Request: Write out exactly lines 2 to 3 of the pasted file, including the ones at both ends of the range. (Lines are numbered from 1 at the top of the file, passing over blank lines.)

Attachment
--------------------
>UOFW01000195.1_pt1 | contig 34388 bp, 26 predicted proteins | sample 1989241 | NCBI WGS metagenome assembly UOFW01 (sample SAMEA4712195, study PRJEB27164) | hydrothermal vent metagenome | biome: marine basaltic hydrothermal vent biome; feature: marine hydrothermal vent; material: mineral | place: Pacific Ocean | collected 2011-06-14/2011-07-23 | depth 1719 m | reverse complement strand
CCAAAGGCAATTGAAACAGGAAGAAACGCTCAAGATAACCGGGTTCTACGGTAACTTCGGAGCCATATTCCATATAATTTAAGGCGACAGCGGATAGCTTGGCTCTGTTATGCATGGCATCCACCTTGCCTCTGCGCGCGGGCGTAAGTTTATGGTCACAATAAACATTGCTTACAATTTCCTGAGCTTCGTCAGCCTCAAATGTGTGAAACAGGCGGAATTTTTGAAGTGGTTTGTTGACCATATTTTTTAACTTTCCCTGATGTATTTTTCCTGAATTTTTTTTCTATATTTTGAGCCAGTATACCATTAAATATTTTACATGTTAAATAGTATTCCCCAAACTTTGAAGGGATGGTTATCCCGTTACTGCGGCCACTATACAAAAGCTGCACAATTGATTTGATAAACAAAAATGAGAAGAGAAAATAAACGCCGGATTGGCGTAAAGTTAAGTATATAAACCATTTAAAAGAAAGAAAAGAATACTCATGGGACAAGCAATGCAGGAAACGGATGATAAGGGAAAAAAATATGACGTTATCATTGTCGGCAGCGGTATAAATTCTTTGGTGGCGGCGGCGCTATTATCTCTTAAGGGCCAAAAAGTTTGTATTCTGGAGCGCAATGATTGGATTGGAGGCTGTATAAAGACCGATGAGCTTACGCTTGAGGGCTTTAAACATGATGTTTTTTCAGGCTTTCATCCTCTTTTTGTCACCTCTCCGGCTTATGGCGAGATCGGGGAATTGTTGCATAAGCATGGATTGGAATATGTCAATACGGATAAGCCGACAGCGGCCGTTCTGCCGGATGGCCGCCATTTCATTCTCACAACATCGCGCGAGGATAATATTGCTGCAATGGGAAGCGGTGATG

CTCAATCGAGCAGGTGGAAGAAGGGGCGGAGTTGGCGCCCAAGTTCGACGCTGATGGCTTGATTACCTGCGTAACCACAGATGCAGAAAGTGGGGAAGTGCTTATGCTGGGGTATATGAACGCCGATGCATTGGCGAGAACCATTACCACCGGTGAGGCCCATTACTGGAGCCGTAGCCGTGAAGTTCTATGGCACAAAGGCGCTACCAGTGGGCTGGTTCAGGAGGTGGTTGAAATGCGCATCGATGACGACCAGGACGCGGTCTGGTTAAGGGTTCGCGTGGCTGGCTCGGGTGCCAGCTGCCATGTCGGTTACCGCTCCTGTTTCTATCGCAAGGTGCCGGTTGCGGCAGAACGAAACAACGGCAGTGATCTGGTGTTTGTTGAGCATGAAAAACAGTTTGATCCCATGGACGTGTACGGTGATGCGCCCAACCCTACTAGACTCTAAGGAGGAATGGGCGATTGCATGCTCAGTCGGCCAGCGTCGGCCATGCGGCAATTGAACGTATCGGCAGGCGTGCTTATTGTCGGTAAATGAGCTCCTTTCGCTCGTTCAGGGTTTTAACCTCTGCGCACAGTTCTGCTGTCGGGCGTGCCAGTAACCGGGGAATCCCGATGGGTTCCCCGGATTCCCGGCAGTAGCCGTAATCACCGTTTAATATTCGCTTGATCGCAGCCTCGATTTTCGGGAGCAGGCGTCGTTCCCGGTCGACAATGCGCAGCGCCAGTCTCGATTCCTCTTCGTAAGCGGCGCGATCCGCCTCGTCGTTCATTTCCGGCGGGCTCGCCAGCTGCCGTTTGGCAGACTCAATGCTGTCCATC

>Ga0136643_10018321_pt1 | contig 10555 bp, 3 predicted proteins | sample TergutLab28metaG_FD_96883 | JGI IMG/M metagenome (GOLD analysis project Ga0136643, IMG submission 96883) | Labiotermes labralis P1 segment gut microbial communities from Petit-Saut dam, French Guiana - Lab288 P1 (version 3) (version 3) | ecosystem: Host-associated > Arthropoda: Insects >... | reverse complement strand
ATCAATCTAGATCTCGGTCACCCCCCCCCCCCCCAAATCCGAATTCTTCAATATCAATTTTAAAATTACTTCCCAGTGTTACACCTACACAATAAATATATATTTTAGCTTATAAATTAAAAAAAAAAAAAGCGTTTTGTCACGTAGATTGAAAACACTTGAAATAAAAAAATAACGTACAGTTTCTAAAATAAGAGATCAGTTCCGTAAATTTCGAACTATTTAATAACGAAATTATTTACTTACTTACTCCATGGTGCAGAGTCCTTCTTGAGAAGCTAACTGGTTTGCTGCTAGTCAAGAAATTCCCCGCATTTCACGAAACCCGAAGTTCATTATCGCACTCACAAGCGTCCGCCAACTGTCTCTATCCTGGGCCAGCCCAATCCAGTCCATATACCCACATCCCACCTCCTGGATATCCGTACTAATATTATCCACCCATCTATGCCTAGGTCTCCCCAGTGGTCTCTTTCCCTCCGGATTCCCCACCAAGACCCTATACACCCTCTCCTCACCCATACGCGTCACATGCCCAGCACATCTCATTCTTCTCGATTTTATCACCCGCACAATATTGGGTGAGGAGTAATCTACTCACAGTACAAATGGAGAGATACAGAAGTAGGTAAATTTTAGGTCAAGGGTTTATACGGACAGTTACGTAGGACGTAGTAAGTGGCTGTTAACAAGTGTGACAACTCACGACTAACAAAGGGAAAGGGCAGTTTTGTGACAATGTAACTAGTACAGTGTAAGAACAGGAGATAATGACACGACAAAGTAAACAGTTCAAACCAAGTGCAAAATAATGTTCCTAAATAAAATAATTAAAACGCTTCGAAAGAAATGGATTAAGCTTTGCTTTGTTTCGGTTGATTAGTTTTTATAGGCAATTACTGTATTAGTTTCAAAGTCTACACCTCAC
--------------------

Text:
CCAAAGGCAATTGAAACAGGAAGAAACGCTCAAGATAACCGGGTTCTACGGTAACTTCGGAGCCATATTCCATATAATTTAAGGCGACAGCGGATAGCTTGGCTCTGTTATGCATGGCATCCACCTTGCCTCTGCGCGCGGGCGTAAGTTTATGGTCACAATAAACATTGCTTACAATTTCCTGAGCTTCGTCAGCCTCAAATGTGTGAAACAGGCGGAATTTTTGAAGTGGTTTGTTGACCATATTTTTTAACTTTCCCTGATGTATTTTTCCTGAATTTTTTTTCTATATTTTGAGCCAGTATACCATTAAATATTTTACATGTTAAATAGTATTCCCCAAACTTTGAAGGGATGGTTATCCCGTTACTGCGGCCACTATACAAAAGCTGCACAATTGATTTGATAAACAAAAATGAGAAGAGAAAATAAACGCCGGATTGGCGTAAAGTTAAGTATATAAACCATTTAAAAGAAAGAAAAGAATACTCATGGGACAAGCAATGCAGGAAACGGATGATAAGGGAAAAAAATATGACGTTATCATTGTCGGCAGCGGTATAAATTCTTTGGTGGCGGCGGCGCTATTATCTCTTAAGGGCCAAAAAGTTTGTATTCTGGAGCGCAATGATTGGATTGGAGGCTGTATAAAGACCGATGAGCTTACGCTTGAGGGCTTTAAACATGATGTTTTTTCAGGCTTTCATCCTCTTTTTGTCACCTCTCCGGCTTATGGCGAGATCGGGGAATTGTTGCATAAGCATGGATTGGAATATGTCAATACGGATAAGCCGACAGCGGCCGTTCTGCCGGATGGCCGCCATTTCATTCTCACAACATCGCGCGAGGATAATATTGCTGCAATGGGAAGCGGTGATG

CTCAATCGAGCAGGTGGAAGAAGGGGCGGAGTTGGCGCCCAAGTTCGACGCTGATGGCTTGATTACCTGCGTAACCACAGATGCAGAAAGTGGGGAAGTGCTTATGCTGGGGTATATGAACGCCGATGCATTGGCGAGAACCATTACCACCGGTGAGGCCCATTACTGGAGCCGTAGCCGTGAAGTTCTATGGCACAAAGGCGCTACCAGTGGGCTGGTTCAGGAGGTGGTTGAAATGCGCATCGATGACGACCAGGACGCGGTCTGGTTAAGGGTTCGCGTGGCTGGCTCGGGTGCCAGCTGCCATGTCGGTTACCGCTCCTGTTTCTATCGCAAGGTGCCGGTTGCGGCAGAACGAAACAACGGCAGTGATCTGGTGTTTGTTGAGCATGAAAAACAGTTTGATCCCATGGACGTGTACGGTGATGCGCCCAACCCTACTAGACTCTAAGGAGGAATGGGCGATTGCATGCTCAGTCGGCCAGCGTCGGCCATGCGGCAATTGAACGTATCGGCAGGCGTGCTTATTGTCGGTAAATGAGCTCCTTTCGCTCGTTCAGGGTTTTAACCTCTGCGCACAGTTCTGCTGTCGGGCGTGCCAGTAACCGGGGAATCCCGATGGGTTCCCCGGATTCCCGGCAGTAGCCGTAATCACCGTTTAATATTCGCTTGATCGCAGCCTCGATTTTCGGGAGCAGGCGTCGTTCCCGGTCGACAATGCGCAGCGCCAGTCTCGATTCCTCTTCGTAAGCGGCGCGATCCGCCTCGTCGTTCATTTCCGGCGGGCTCGCCAGCTGCCGTTTGGCAGACTCAATGCTGTCCATC